Home | ENGINEERING | Response to base excitation

Civil - Structural dynamics of earthquake engineering

Response to base excitation

   Author :  S. Rajasekaran    Posted On :  26.08.2016 08:15 pm

Abstract: There are two basic approaches to numerically evaluate the dynamic response. The first approach is numerical interpolation of the excitation and the second is numerical integration of the equation of motion. Both approaches are applicable to linear systems but the second approach is related to non-linear systems. In this page and previous page, various numerical techniques based on interpolation, finite difference equation and assumed acceleration are employed to arrive at the dynamic response due to force and base excitation.

Response to base excitation

 

Evaluating the dynamic response of structures due to arbitrary base or support motion can generally be facilitated by numerical integration methods. The response of structures to base excitation is the most important consideration in earthquake engineering. Consider the one storey shear frame shown in Fig. 7.13. The structure experiences any arbitrary ground displacements or acceleration u˙˙g ( t ). It is assumed that the shear frame is attached to a rigid base that moves with the ground. In analysing the structural response there are several components of motion that must be considered; specifically ui.



The relative displacement of the structure and uT the total or absolute displacement of the structure measured from reference axis.


The zero on the right hand side of Eq. 7.61 would suggest that the structure is not subjected to any external load F(t). This is not entirely true since the ground motion creates the inertia of forces in the structure.

Thus, noting total displacement of the mass ut is given by


 

The term mu˙˙g can be thought of as an effective load Feff (t) applied externally in the mass of the structure shown in Fig. 7.14. Therefore the equation of motion


 

Note that in Eq. 7.69. u i , u˙ i , u˙˙i represent relative displacement, velocity and acceleration of the mass respectively. We will see in later chapters that we can convert an ‘n’-degrees-of-freedom system to ‘n-single-degree-of-freedom system’ for linear vibration with proportional damping.

 

Equation 7.69 can be integrated by any of the methods discussed in the chapter. We will apply the Wilson-θ method. This is also useful in establishing response spectra.

 

Example 7.5

 

A single storey shear frame shown in Fig 7.15a is subjected to El Centro ground excitation as shown in Fig. 7.15c. The simplified model is shown in


Fig. 7.15b. The rigid girders support a load of 25.57kN/m. Assuming a damping factor ρ = 0.02 for steel frame, E = 200GPa. Write a computer program for the Wilson-θ method to evaluate dynamic response of the frame and plot u(t), v(t) and at(t) in the interval.

 

Solution

 

ωn = 9.53rad/s

 

Tn = 0.659s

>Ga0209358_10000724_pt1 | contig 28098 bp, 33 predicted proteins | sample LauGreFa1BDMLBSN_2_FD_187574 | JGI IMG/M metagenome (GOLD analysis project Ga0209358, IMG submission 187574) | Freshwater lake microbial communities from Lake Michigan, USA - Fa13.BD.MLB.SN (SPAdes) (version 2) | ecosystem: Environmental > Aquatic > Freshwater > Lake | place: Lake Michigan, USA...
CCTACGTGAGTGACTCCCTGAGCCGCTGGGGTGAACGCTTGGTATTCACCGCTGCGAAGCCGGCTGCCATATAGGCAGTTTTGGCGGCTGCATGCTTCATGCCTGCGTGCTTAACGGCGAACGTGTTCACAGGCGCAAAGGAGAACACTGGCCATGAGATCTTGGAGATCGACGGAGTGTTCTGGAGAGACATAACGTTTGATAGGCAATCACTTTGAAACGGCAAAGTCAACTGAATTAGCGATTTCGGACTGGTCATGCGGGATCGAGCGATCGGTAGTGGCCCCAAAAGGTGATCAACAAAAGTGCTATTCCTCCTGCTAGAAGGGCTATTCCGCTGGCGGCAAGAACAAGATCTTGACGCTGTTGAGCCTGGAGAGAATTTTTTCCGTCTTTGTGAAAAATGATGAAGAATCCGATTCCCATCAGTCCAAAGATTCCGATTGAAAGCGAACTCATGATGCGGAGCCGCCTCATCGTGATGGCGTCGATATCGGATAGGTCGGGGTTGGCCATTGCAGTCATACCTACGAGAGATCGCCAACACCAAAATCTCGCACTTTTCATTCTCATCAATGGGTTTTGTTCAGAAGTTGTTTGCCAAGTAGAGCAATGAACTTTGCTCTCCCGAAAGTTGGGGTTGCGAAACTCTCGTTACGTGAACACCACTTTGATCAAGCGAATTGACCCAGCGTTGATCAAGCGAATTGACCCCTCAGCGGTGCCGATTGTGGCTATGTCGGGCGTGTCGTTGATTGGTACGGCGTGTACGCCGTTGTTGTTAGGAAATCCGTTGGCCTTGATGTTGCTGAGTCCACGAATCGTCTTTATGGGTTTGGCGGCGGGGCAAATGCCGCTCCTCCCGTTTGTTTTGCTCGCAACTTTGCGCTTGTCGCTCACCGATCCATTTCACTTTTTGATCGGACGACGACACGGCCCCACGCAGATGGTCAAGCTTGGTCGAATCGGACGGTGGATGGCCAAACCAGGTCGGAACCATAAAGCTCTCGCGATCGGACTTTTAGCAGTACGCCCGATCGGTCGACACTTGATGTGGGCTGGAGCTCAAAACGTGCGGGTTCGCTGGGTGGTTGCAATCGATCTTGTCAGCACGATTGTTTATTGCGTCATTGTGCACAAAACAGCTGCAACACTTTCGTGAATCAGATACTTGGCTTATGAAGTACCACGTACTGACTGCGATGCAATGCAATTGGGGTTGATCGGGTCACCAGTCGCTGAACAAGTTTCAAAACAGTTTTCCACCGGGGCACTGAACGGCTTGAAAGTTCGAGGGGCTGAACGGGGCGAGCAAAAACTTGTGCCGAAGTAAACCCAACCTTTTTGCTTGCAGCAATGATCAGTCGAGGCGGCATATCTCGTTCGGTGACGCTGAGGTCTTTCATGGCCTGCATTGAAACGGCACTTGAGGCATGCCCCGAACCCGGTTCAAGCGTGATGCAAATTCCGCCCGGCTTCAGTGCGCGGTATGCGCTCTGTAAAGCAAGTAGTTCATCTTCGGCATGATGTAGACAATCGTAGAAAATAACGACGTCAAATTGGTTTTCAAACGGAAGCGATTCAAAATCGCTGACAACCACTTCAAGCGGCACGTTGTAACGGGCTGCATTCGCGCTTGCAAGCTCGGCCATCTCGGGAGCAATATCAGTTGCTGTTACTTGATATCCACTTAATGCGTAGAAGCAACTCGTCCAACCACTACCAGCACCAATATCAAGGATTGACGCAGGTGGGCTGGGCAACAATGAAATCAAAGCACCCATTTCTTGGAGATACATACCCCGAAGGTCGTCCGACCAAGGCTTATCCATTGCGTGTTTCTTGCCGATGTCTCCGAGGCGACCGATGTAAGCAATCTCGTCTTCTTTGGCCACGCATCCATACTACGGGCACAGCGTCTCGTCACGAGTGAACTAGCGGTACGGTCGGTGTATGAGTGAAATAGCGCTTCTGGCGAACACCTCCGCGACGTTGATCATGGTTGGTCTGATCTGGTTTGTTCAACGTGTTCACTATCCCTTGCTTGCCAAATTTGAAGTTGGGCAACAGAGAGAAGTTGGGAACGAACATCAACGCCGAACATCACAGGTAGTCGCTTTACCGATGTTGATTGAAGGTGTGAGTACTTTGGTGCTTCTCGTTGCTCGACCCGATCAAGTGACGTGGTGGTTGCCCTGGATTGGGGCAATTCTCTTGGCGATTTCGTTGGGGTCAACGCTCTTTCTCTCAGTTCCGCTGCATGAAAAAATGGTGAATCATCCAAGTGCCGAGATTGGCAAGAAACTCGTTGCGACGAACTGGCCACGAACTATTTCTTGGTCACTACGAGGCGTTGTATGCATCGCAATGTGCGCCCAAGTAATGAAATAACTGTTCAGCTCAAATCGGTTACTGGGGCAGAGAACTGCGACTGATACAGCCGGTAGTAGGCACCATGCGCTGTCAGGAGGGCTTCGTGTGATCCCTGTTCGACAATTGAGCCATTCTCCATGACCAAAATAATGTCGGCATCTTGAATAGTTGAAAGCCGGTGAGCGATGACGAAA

ρ = 0.02

 


The absolute acceleration can be obtained. The program using Wilson-θ method is given below for ground movement. The displacement, velocity and acceleration (total) response are shown in Fig 7.16.


 

 

Program 7.8: MATLAB program for dynamic response to base excitation using Wilson-θ method

 

          % Response due to ground excitation using Wilson-Theta method

          %**********************************************************

          ma=1;

          k=90.829;

          wn=sqrt(k/ma);

          tn=6.283/wn;

          theta=1.42;

          r=0.02;

          c=2.0*r*sqrt(k*ma);

          u(1)=0;

          v(1)=0;

          tt=50.0;

          n=2500;

          n1=n+1;

          dt=tt/n;

          d=xlsread(‘eqdata’);

          for i=1:n1;

          ug(i)=d(i,2);

          p(i)=-ug(i)*9.81;

          end;

          an(1)=(p(1)-c*v(1)-k*u(1))/ma;

          kh=k+3.0*c/(theta*dt)+6.0*ma/(theta*dt)^2;

          a=6.0*ma/(theta*dt)+3.0*c;

          b=3.0*ma+theta*dt*c/2.0;

          for i=1:n1;

          s(i)=(i-1)*dt;

          end;

          for i=2:n1;

          ww=(p(i)-p(i-1))*theta+a*v(i-1)+b*an(i-1);

          xx=ww/kh;

          zz=(6.0*xx/((theta*dt)^2)-6.0*v(i-1)/(theta*dt)-3.0*an(i-1))/theta;

          yy=dt*an(i-1)+dt*zz/2.0;

          v(i)=v(i-1)+yy;

          an(i)=an(i-1)+zz;

          vv=dt*v(i-1)+dt*dt*(3.0*an(i-1)+zz)/6.0;

          u(i)=u(i-1)+vv;

          end;

          % Find total acceleration

 

 

for i=1:n1;

an(i)=an(i)+ug(i)*9.81;

 

end;

 

figure(1);

 

plot(s,u);

 

xlabel(‘ time (t) in seconds’);

 

ylabel(‘ Response displacement (relative) u in m’); title(‘ dynamic response’);

 

figure(2);

 

plot(s,v);

 

xlabel(‘ time (t) in seconds’);

 

ylabel(‘ Response velocity (relative) v in m/sec’); title(‘ dynamic response’);

 

figure(3);

 

plot(s,an);

 

xlabel(‘ time (t) in seconds’);

 

ylabel(‘ Response acceleration (total) a in m/sec’); title(‘ dynamic response’);

 

figure(4);

 

plot(s,ug);

 

xlabel(‘ time (t) in seconds’); ylabel(‘ ground acceleration / g’); title(‘ Elcentro NS’);

 

Wilson’s procedure (recommended)

 

Damped free vibration due to initial conditions

The equation of motion is written as